The proposed policies together include measures to improve the viability of the overall carbon market, faster introduction of low-carbon technologies, shared responsibilities among the member nations, and specific use of proceeds to finance the transition smoothly and without friction.
You can read a summary of all the proposed inclusions here.
The pièce de resistance, if I may, and the first part of this two-part post is the proposal to revamp the legacy Emission Trading System. Do give my previous post a read for a quick recap on emissions trading systems. Here is a short excerpt –
For carbon markets to function efficiently, the price of carbon must be high enough that participants do not exploit the availability. In other words, not to buy at wholesale prices. In other, other words, the incentives should rest with those selling the credits so that more companies are nudged to reduce their emissions.
Liberal allocation of allowances ensures uptake but keeps prices low, as was the case during the early days of the EU ETS. It has been over a decade and a half and there is enough efficiency within the market for that to change.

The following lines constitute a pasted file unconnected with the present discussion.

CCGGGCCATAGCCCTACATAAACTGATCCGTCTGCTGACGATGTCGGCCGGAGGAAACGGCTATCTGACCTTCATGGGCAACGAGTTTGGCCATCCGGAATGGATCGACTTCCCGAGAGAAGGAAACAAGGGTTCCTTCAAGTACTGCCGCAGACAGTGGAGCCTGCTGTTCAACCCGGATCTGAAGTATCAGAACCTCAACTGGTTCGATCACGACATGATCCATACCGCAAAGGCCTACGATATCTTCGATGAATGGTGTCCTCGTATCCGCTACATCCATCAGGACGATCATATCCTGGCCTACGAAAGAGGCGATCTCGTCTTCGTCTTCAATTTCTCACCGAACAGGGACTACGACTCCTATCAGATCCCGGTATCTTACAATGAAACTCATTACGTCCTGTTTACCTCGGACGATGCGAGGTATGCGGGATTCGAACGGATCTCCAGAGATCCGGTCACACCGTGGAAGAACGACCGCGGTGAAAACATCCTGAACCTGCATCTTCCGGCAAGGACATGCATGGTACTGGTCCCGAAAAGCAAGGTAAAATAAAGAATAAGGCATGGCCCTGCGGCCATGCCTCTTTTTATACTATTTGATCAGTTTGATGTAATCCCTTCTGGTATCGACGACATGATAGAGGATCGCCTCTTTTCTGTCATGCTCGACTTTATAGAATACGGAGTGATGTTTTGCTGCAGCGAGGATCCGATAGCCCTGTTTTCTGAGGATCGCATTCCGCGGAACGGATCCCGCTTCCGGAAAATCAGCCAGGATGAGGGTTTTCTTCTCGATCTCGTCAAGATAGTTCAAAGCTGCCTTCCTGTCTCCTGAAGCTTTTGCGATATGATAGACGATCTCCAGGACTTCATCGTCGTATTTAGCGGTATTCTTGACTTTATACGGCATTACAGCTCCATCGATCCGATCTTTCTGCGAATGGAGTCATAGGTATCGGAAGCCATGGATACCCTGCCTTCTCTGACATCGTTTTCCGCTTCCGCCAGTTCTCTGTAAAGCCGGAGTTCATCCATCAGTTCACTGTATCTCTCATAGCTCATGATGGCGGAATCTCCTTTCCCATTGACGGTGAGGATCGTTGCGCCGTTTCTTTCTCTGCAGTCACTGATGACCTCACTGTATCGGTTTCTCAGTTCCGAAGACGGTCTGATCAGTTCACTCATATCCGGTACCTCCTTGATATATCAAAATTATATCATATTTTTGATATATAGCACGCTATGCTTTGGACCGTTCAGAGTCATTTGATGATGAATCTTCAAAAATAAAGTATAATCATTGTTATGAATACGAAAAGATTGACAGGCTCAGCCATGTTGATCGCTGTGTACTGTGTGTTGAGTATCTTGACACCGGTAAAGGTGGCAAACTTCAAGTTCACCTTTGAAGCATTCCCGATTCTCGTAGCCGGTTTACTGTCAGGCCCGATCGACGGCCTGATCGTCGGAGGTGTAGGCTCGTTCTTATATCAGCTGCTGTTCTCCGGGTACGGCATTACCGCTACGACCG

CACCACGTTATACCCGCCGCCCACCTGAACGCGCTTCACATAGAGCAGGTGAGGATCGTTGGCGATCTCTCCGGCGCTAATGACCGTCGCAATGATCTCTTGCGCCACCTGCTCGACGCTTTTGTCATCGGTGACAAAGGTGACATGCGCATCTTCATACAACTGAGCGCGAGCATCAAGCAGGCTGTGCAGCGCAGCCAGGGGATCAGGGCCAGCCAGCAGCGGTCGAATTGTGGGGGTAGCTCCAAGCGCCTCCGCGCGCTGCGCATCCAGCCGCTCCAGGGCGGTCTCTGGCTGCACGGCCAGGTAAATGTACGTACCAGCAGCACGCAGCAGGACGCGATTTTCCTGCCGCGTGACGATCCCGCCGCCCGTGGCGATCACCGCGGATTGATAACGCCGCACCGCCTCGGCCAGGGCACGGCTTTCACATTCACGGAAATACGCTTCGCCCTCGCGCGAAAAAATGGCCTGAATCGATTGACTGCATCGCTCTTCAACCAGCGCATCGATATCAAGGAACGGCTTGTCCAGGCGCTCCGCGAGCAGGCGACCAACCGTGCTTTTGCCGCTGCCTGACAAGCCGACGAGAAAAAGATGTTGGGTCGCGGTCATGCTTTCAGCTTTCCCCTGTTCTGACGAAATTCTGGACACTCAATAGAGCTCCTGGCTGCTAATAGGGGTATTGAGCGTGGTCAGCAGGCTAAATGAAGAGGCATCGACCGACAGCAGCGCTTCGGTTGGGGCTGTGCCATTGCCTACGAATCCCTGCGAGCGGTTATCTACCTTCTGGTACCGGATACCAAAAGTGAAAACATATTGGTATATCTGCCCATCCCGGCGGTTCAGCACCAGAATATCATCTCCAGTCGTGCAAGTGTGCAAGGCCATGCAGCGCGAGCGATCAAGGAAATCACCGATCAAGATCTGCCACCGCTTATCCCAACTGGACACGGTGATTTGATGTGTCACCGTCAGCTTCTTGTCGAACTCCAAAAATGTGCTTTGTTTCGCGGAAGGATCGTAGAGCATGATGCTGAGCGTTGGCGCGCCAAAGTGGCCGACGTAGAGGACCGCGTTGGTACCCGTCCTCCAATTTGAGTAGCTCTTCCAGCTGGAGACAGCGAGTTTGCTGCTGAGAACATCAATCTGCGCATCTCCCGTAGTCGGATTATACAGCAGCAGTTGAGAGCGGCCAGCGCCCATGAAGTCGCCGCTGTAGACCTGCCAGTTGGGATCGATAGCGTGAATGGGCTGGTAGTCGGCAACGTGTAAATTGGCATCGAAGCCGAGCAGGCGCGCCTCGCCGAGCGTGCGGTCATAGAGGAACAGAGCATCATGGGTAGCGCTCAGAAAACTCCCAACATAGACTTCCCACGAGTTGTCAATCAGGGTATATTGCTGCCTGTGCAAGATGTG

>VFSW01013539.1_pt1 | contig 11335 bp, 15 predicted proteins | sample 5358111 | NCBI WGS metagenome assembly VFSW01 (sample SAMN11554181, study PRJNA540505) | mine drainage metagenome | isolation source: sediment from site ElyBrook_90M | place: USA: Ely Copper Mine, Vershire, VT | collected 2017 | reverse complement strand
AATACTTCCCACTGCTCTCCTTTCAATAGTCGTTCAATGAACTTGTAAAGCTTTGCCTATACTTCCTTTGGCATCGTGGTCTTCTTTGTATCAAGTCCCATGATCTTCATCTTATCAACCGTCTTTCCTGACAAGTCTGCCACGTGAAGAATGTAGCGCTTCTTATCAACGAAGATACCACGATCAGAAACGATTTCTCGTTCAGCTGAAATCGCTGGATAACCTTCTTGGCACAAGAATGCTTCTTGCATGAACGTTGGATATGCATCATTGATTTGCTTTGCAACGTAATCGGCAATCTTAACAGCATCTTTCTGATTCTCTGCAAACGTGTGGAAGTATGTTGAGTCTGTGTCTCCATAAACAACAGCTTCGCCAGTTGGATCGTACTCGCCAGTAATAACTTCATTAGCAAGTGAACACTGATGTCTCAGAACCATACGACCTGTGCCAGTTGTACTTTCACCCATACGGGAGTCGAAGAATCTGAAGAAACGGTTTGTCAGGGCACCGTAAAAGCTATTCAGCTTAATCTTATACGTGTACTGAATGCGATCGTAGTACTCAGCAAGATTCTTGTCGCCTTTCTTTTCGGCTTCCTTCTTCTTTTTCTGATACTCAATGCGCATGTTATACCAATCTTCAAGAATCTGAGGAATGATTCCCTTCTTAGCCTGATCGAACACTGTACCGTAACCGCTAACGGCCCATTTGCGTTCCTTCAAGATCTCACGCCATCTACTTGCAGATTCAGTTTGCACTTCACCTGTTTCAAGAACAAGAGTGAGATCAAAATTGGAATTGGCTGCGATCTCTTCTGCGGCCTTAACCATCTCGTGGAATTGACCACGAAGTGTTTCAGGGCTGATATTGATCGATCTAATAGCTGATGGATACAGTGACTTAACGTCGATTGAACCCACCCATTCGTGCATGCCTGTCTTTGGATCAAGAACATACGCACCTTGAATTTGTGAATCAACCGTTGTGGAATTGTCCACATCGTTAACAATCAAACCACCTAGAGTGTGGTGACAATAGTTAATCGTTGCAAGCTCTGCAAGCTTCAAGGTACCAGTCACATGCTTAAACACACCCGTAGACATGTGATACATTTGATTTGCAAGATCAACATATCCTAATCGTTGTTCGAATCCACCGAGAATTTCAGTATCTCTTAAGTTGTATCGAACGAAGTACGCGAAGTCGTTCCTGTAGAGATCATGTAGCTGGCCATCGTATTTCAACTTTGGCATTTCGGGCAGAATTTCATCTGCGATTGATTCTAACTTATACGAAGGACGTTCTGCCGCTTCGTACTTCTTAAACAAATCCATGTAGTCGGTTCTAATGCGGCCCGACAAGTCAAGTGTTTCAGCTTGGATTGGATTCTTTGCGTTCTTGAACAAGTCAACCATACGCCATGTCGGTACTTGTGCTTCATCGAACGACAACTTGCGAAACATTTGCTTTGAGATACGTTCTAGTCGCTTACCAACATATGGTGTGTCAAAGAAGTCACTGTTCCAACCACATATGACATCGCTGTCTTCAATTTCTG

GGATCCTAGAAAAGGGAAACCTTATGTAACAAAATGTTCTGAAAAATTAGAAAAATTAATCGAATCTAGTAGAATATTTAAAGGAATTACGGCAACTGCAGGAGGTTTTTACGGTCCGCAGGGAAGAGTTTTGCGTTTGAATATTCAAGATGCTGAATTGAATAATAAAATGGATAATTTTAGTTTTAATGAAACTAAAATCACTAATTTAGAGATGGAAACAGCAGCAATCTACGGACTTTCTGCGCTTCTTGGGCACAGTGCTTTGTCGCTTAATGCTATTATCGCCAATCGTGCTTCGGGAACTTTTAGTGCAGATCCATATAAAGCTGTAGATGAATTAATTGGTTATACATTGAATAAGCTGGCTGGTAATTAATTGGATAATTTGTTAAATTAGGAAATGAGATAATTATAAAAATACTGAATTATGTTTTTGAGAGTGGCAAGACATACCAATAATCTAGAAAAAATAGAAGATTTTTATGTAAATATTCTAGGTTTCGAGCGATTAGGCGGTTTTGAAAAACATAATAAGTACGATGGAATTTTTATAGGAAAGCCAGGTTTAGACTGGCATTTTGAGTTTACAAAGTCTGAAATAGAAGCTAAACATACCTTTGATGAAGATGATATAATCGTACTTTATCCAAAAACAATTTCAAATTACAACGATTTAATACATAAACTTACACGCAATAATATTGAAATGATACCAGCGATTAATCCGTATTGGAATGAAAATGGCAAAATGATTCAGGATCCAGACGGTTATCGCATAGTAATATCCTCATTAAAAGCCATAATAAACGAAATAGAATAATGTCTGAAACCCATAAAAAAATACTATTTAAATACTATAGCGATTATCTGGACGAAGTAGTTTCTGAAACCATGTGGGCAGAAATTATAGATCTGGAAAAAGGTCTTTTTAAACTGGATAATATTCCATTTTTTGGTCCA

The legacy ETS includes around 11,000 installations in the power sector, manufacturing units, as well as airlines, operating in the EU countries plus Iceland, Liechtenstein, and Norway. This will now additionally include the shipping sector from 2023 and will be phased in gradually over a 3-year period. It is tricky to build consensus among stakeholders within the maritime sector, largely due to a lack of commercially viable alternatives that can reduce emissions. The ETS will also force a pass-over of costs to non-EU trading partners, something that will certainly not go down too well during negotiations. Noblest of intentions have a history of flying across the face of implementation constraints.